Turkish F-16s in Azerbaijan, 2 October 2020 (satellite photo published by the New York Times)

Speaking to CNN on 8 October 2020, Azerbaijani President Ilham Aliyev acknowledged that Turkish F-16s had been stationed at the Ganja airbase, according to him since the joint Azeri-Turkish military exercises. He denied that the planes were involved in the fighting and that they had shot down an Armenian Sukhoi-25 on September 29.

Western countries started urging Turkey "to keep out of the conflict in Azerbaijan" ... "a situation which is already complicated enough".

Canadian Foreign Minister François-Philippe Champagne on 9 October 2020 rang up his Turkish counterpart, Mevlüt Çavuşoğlu, to strongly request him to "stay away" from this war; an untenable proposition for President Recep Tayyip Erdoğan for whom the recapture of Karabakh by the "brotherly country of Azerbaijan is "a matter of honour".

After six hours of negotiations in Moscow between Azerbaijani Foreign Minister Jeyhun Bairamovet and his Armenian counterpart, Zograb Mnatsakanyan, a "substantial agreement" was signed [1]. It provides for a ceasefire beginning on October 10 at 12 noon followed by an exchange of prisoners and the return of the bodies of the victims under the auspices of the International Red Cross. Peace negotiations are expected to take place in the presence of the OSCE Minsk Group.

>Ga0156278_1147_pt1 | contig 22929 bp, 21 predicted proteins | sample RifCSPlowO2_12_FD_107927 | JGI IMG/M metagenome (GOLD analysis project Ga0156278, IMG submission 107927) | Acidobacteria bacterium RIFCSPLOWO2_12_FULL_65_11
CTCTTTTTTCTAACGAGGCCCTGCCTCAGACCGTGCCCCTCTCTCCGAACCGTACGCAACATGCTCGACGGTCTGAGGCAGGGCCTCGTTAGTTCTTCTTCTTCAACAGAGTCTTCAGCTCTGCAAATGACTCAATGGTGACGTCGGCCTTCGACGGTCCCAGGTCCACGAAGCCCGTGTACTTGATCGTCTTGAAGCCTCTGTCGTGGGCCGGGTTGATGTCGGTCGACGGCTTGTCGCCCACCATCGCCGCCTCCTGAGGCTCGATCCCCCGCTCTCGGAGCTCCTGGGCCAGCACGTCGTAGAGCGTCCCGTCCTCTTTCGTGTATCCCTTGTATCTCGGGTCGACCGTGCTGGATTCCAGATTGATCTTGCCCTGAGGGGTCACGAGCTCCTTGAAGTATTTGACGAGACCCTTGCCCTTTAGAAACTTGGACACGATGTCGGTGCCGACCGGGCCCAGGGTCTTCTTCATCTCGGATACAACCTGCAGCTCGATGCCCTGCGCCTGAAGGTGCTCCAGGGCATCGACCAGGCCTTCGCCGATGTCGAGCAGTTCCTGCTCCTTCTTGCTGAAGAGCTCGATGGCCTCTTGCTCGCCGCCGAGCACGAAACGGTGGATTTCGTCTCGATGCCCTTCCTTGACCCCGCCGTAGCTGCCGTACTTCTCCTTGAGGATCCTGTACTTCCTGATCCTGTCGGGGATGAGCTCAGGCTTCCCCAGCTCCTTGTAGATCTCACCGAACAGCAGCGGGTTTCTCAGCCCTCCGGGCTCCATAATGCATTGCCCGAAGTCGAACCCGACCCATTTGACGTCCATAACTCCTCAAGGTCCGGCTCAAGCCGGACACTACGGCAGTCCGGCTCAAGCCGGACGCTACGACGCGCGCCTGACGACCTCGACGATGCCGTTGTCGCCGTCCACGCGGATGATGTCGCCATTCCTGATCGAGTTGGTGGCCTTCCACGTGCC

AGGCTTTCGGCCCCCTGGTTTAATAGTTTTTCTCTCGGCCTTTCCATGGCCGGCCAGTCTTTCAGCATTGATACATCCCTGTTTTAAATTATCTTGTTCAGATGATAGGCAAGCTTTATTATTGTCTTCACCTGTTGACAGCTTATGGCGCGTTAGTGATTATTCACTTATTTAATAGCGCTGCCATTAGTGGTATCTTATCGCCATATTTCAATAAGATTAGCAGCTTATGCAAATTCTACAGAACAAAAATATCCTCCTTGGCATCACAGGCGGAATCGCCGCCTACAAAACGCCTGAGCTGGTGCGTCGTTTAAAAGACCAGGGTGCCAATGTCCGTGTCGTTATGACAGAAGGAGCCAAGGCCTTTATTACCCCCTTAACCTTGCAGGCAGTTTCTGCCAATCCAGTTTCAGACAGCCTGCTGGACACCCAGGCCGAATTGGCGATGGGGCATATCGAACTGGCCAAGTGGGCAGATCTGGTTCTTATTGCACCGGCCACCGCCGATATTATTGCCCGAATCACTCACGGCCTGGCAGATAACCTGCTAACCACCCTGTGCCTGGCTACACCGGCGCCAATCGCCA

The unrecognized government of Artsakh did in fact order its army, on the recommendation of the Armenian state, to respect this ceasefire. However at 12:05 p.m. Azerbaijan again attacked Karabakh.

According to the Armenian state, this attack has extended into Armenian territory. The town of Kapan was reportedly bombed, which Azerbaijan denies.